LOGY Conference on 9th February 2023

by Lauri Jauhiainen

Master’s Student in Humanitarian Logistics at Hanken School of Economics

The LOGY conference was hosted at Pikku-Finlandia, a temporary conference structure designed to be deconstructed.

Hanken’s HUMLOG faculty members and students participated in the LOGY conference on 9th February 2023. The conference is arranged annually by the Finnish Association of Purchasing and Logistics – LOGY, an association with some 4000 individual and 300 corporate members in Finland. The conference was structured in a way that allowed for good opportunities to network with people in the same field. 

The full day conference covered a broad scale of topics – from technical innovations and company case presentations to presentations covering whole markets and world geopolitics. It was clear that preparedness against crisis and supply chain disruptions are hot topics in business logistics and SCM. This blog presents some of the themes in the presentations.

Jari Voutilainen from Metso Group – a major Finnish paper manufacturer – started in his position as responsible for the sourcing and the logistics of the company in late 2021. According to his presentation, his thoughts by then were that: “At least, it is good to start from the bottom”, as the covid-19 pandemic had disrupted the supply chains remarkably and there had been a lot of work to stabilize the sourcing processes. After a few months in February 2022, it was clear that the situation could deteriorate even more as the Russian aggression against Ukraine stopped the Russian raw materials from being imported to Finland. For Metso, the strategy for maintaining the profitability amongst the crisis included solid processes, committed personnel, and clear strategies.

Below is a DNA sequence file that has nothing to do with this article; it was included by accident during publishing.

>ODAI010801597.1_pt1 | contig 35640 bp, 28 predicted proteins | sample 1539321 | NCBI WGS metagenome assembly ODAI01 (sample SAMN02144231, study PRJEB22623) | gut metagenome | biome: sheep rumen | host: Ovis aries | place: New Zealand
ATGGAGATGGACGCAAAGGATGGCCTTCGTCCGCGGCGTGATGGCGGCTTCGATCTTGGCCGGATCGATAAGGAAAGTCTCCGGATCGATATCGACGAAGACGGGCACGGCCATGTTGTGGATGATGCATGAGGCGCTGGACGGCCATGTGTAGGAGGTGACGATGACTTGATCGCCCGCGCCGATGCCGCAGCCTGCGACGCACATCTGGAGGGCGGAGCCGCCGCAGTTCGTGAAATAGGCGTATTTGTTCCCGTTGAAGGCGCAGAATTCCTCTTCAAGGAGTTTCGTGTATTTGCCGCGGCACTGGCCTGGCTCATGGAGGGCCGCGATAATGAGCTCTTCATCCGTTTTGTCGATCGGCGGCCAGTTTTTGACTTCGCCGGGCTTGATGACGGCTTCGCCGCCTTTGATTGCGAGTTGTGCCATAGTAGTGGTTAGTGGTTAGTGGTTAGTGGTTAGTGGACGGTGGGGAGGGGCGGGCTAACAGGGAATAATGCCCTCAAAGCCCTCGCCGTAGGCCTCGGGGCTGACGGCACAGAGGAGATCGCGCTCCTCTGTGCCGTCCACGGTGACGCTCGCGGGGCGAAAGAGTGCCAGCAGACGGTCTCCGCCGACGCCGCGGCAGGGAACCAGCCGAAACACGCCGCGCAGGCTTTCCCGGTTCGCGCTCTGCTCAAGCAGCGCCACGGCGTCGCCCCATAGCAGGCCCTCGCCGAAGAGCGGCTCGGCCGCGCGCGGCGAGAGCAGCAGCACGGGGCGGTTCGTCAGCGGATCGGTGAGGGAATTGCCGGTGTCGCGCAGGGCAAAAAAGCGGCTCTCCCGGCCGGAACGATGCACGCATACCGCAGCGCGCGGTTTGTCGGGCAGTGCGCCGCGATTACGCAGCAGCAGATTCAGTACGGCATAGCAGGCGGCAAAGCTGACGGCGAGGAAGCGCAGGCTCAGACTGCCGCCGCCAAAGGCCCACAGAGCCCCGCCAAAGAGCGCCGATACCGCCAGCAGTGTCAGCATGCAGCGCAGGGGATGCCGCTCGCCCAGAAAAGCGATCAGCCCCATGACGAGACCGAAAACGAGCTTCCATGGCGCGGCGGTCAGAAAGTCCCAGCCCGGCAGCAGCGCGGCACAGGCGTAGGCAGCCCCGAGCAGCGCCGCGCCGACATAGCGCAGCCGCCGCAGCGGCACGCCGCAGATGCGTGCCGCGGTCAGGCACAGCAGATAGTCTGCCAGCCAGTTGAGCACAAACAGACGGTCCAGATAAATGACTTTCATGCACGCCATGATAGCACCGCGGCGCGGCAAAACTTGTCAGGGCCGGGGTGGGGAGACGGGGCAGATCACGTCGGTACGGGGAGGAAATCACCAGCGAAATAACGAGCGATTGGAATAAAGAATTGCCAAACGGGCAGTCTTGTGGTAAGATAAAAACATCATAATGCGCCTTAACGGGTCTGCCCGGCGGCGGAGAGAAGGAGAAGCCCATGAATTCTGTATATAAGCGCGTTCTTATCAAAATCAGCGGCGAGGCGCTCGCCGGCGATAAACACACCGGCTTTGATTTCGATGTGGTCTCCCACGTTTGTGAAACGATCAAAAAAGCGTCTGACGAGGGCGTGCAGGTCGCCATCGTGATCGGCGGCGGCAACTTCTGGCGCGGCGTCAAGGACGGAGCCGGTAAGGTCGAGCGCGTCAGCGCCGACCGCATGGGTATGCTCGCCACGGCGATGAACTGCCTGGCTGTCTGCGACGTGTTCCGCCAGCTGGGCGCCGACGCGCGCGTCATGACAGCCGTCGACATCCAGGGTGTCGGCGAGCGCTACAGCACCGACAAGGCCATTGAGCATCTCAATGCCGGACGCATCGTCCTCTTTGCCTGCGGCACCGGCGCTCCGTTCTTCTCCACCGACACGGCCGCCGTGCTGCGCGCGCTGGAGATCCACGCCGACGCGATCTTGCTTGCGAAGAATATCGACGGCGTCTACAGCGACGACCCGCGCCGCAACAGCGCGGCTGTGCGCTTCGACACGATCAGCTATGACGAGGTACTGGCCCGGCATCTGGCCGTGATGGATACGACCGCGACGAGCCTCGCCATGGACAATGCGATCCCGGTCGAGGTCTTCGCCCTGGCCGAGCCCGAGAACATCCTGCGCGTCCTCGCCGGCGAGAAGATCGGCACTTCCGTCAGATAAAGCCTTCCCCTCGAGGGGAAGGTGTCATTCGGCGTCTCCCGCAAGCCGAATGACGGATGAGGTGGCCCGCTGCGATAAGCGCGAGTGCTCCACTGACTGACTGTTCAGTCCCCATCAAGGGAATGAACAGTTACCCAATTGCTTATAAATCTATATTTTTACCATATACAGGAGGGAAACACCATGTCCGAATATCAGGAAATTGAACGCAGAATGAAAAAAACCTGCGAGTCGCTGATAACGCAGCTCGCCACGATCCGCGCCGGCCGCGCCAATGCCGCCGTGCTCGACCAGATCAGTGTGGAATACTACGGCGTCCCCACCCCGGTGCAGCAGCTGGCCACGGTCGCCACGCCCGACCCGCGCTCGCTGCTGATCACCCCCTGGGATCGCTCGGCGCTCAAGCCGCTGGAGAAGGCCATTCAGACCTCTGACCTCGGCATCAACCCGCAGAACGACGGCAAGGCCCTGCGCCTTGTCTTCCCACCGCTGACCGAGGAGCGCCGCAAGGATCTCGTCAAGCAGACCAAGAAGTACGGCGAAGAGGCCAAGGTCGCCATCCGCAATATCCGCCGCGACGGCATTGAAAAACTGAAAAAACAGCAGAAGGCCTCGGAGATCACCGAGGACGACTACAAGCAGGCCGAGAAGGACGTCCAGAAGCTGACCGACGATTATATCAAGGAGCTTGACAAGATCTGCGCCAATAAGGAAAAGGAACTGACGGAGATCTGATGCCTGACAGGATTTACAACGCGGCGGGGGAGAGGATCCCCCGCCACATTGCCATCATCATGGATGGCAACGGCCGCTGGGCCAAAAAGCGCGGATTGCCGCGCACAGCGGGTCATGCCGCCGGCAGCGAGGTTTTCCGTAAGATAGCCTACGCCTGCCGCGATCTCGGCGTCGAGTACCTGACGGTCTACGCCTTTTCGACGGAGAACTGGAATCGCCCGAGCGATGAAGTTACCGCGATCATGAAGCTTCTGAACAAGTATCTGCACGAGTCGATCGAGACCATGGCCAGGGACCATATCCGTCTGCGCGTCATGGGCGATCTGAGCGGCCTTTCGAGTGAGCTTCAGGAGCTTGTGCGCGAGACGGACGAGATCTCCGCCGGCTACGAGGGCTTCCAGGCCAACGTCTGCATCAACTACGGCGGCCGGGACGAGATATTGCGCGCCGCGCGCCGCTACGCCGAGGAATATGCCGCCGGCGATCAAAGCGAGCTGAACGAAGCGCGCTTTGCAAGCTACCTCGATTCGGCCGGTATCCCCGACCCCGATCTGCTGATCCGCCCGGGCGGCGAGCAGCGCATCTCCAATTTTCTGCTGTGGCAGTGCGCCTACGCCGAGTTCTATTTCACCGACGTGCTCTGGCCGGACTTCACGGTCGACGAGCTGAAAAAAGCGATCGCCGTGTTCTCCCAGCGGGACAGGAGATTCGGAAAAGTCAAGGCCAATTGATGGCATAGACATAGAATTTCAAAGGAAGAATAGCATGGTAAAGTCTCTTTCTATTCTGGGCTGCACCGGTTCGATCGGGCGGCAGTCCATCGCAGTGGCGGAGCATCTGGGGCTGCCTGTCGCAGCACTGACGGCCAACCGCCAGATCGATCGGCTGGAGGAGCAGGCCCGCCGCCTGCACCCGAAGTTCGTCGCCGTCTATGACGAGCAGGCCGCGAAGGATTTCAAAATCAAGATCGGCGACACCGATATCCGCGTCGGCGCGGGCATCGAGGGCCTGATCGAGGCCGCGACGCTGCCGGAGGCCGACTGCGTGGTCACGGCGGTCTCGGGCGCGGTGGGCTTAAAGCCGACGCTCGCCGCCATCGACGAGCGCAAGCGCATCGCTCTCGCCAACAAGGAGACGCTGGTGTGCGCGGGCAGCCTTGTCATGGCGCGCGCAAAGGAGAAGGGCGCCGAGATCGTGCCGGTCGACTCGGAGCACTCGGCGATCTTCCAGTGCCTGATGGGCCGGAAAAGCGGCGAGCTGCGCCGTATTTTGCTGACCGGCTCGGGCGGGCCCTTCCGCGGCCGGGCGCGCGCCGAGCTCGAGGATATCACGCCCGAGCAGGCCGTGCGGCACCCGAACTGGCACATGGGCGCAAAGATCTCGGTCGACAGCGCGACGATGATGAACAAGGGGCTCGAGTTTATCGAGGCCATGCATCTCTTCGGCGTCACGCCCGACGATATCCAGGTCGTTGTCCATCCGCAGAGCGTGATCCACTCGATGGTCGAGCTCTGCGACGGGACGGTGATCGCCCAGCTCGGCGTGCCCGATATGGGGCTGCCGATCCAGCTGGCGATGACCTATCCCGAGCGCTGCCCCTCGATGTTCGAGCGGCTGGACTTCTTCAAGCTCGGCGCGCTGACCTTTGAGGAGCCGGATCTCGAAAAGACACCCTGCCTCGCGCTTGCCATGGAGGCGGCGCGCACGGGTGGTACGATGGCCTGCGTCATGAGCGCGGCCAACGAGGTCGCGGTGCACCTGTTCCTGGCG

Minna Väisänen from Valmet – a supplier of process technologies – suggested that the three main challenges in the logistics have been in the recent years: 1) delivery reliability due to for example covid lock-downs and pile-ups at major harbors; 2) capacity shortages, for example the lack of containers, the slow-down of international flight freight due to less air passengers; and 3) high volatility of logistics prices, for example the cost of moving a containers increasing many-fold in a few months. 

Hanken Master’s students, PhD students, and faculty were present for a variety of presentations on the future of the logistics and supply chain industry in Finland.

Mitigation strategies against these and other logistics challenges were presented by Jean-Louis Guelton of UCB – a biopharmaceutical company, among others. Resilience strategies presented by him were monitoring risk signals, a frequent inventorying process, and exploring the possibilities for swapping the sources before the crisis. A good perspective to the current crisis was presented by Sanna Suvanto-Harsaae who mentioned that there had been several other crises in the last three decades including the economic crisis after the fall of Soviet Union in early 1990’s, the technology bubble in early 2000’s, the financial crisis starting in 2008, and the more recent pandemic and war in Europe. Thus, it is not about if another crisis is coming, but rather, when it hits. According to Suvanto-Harsaae, in all the crisis mentioned there were some rules of thumb to follow, most importantly strategic thinking (“be a versatile fox, not a narrowly specialized owl”), focusing on the important (“what do you really really want”), the old wisdom that money still talks in business and thus there has to be a solid inflow of cash, and that a good leader takes care of her own wellbeing ⁠– also in the time of crisis.

Although the perspective of the conference was business oriented, most of the presentations had a clear emphasis on crisis mitigation and resilience. Many of the presentations also emphasized the strategic importance of logistics in contrast to a function that can be easily outsourced and not worried about. The emphasis on crisis and resilience was an interesting linkage to humanitarian logistics and the themes discussed resembled many of the discourses in academia. After one of the broadest presentations in scope by Mika Aaltola, the head of the Finnish Institute of International Affairs, it seemed clear that there are good reasons for keeping crisis readiness as a priority in logistics and supply chain management also in the future.

Lauri Jauhiainen is a Master’s student at Hanken School of Economics currently engaged with writing his thesis in Humanitarian Logistics.